Kurt Gödel, who would have celebrated his 100th birthday next year, showed in 1931 that the power of maths to explain the world is limited: his famous incompleteness theorem proves mathematically that maths cannot prove everything. Gregory Chaitin explains why he thinks that Gödel's incompleteness theorem is only the tip of the iceberg, and why mathematics is far too complex ever to be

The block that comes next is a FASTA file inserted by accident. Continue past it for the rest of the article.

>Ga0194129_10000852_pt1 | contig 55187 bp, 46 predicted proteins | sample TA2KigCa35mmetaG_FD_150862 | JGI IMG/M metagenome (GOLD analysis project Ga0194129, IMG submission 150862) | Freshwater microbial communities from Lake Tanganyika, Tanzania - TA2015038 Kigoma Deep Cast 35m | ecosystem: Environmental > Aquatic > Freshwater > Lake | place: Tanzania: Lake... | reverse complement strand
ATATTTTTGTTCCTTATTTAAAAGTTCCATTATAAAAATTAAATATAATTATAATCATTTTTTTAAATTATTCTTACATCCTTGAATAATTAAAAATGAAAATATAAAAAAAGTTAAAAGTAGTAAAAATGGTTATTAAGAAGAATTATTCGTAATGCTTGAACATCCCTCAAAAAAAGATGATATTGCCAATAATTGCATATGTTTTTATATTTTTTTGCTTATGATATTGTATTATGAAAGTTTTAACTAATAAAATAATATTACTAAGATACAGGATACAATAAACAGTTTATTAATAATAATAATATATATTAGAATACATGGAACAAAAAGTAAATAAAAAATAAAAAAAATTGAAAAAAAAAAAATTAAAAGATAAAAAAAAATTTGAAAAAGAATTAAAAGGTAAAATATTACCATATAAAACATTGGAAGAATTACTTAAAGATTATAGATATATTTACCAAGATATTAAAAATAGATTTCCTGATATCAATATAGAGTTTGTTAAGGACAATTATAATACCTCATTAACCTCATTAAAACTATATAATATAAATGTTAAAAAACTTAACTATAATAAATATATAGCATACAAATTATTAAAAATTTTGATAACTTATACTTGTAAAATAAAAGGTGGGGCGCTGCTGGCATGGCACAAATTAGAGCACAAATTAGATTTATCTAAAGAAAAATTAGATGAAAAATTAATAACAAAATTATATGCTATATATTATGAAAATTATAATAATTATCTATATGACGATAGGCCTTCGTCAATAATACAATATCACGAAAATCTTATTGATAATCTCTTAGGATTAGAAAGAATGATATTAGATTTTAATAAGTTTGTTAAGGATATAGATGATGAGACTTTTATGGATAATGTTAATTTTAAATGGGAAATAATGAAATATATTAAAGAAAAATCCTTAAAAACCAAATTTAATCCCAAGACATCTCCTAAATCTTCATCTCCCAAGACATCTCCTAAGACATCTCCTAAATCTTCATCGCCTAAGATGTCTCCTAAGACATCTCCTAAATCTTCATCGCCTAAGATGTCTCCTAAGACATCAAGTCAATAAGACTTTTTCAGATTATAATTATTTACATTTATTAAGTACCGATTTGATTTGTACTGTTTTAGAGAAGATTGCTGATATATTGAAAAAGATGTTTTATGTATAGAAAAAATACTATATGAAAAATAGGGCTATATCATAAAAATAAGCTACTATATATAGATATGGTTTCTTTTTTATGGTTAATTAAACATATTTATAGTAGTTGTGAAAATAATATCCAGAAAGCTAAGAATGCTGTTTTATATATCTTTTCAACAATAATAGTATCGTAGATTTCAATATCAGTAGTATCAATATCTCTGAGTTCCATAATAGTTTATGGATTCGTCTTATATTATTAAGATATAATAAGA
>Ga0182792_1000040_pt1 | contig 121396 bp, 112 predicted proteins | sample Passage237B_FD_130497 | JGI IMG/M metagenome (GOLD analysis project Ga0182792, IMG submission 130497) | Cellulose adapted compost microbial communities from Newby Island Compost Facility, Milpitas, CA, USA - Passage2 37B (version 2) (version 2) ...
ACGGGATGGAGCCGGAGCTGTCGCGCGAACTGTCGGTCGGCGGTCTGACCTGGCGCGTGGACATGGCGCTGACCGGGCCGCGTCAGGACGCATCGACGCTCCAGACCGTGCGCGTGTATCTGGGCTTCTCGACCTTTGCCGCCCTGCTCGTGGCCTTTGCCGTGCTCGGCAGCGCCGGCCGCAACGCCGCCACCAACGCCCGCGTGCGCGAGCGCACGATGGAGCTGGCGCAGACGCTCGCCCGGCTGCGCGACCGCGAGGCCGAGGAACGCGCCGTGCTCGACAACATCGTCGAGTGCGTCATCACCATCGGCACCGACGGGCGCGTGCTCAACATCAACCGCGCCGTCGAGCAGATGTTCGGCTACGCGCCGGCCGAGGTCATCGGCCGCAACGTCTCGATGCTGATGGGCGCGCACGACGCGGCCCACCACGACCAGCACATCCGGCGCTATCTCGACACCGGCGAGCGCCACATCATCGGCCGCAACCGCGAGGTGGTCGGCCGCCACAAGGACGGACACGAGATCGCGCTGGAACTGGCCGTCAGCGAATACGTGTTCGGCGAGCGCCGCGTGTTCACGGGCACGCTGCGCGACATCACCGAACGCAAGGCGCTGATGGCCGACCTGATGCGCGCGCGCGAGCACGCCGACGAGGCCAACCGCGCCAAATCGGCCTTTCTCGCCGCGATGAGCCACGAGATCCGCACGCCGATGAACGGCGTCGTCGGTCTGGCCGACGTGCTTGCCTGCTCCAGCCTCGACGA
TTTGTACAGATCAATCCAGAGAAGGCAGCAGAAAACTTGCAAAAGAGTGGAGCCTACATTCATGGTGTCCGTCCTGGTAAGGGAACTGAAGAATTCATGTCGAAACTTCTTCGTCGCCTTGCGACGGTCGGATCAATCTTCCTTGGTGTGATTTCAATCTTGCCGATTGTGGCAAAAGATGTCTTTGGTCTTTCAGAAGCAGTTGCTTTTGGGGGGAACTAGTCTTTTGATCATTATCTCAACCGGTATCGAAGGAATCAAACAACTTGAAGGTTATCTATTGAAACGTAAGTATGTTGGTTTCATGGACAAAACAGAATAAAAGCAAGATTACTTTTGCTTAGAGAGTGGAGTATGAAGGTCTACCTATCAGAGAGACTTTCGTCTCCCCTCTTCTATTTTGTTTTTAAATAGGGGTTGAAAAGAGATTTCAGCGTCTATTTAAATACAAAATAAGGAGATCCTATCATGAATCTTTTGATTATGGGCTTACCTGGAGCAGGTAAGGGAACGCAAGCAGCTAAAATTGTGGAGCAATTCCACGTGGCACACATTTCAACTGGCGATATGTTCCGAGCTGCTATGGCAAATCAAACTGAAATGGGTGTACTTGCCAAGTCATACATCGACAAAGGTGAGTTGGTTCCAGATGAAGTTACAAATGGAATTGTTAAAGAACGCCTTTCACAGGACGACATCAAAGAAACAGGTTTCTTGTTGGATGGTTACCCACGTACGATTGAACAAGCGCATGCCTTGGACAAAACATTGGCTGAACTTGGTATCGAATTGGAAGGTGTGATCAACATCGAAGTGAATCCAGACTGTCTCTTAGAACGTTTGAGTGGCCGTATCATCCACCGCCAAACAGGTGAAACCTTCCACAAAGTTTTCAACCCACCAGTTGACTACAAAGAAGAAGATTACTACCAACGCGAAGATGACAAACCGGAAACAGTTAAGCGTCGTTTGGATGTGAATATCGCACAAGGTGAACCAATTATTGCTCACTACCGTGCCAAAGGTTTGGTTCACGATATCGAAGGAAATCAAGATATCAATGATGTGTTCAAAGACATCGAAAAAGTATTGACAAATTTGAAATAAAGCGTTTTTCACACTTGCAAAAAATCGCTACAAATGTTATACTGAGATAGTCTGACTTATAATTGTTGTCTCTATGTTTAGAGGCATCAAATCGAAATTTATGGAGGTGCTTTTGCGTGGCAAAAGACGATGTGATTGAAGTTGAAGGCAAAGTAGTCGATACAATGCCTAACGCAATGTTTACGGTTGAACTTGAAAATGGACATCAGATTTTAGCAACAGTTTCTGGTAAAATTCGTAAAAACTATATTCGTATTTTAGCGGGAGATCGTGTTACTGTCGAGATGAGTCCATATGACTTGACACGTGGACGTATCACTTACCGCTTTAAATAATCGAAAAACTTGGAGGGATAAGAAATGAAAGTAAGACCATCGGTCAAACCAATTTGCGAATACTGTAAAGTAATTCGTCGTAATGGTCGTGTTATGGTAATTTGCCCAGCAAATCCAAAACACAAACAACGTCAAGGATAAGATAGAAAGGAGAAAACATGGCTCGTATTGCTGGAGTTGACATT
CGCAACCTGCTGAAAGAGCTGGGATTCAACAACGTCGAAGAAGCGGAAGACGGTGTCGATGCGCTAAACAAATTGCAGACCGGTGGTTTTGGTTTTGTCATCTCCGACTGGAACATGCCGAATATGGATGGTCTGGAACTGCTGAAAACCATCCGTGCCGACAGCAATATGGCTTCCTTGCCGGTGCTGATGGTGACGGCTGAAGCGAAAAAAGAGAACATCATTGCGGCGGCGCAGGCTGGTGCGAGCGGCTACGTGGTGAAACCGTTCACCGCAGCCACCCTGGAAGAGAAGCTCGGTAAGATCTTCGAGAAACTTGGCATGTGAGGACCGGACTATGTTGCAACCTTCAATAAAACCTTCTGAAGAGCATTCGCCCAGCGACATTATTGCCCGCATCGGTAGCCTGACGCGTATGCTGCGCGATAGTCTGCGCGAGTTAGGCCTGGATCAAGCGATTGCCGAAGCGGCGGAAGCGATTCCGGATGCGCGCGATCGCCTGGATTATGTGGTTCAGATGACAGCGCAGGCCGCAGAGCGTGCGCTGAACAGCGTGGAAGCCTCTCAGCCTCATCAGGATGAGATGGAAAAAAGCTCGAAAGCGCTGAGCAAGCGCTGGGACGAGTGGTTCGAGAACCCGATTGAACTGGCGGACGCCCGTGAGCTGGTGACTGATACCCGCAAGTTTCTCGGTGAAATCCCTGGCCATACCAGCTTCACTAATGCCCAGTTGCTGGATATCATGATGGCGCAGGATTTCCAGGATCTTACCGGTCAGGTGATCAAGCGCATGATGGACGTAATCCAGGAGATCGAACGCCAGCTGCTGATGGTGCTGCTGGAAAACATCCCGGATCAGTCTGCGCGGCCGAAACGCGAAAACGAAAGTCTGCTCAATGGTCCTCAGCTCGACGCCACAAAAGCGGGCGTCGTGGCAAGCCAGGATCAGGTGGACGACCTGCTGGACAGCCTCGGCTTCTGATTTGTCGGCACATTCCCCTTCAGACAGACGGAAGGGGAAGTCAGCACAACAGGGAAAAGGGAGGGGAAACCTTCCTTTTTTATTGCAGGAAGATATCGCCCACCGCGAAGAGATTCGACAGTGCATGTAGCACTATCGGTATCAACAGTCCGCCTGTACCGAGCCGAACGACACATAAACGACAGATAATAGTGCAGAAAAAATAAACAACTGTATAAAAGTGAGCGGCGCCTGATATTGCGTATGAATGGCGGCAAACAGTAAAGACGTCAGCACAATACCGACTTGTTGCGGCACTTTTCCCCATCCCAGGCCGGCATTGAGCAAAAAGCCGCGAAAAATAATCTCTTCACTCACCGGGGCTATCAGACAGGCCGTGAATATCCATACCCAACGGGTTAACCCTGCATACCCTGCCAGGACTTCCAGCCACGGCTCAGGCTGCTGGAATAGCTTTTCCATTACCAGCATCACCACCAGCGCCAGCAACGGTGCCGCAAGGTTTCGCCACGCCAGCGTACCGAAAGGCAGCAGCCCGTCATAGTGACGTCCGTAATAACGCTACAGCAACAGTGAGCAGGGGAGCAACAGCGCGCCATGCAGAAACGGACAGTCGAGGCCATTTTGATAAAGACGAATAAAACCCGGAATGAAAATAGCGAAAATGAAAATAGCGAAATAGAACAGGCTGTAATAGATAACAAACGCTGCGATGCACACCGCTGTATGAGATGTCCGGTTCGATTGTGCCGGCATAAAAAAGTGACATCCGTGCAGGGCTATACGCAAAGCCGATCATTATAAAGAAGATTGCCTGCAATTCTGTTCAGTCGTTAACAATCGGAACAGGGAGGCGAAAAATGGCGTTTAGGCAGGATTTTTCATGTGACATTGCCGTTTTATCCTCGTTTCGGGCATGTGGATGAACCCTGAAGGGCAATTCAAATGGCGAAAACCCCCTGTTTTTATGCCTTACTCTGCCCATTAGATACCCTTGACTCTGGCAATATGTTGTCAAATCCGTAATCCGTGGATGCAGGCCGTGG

described by a single theory.
Underlying our vast global telecommunications networks are codes: formal schemes for representing information in machine-readable and transmissible formats. Kona Macphee examines the prefix property, one of the important features of a good code.